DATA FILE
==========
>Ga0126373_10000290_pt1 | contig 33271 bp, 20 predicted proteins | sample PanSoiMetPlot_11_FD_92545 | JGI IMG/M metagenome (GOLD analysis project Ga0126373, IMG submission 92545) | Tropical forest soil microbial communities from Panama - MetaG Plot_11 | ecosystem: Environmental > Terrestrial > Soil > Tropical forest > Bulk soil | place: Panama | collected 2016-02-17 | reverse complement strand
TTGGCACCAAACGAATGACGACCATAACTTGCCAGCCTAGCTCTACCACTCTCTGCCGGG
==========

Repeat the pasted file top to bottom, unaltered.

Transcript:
>Ga0126373_10000290_pt1 | contig 33271 bp, 20 predicted proteins | sample PanSoiMetPlot_11_FD_92545 | JGI IMG/M metagenome (GOLD analysis project Ga0126373, IMG submission 92545) | Tropical forest soil microbial communities from Panama - MetaG Plot_11 | ecosystem: Environmental > Terrestrial > Soil > Tropical forest > Bulk soil | place: Panama | collected 2016-02-17 | reverse complement strand
TTGGCACCAAACGAATGACGACCATAACTTGCCAGCCTAGCTCTACCACTCTCTGCCGGG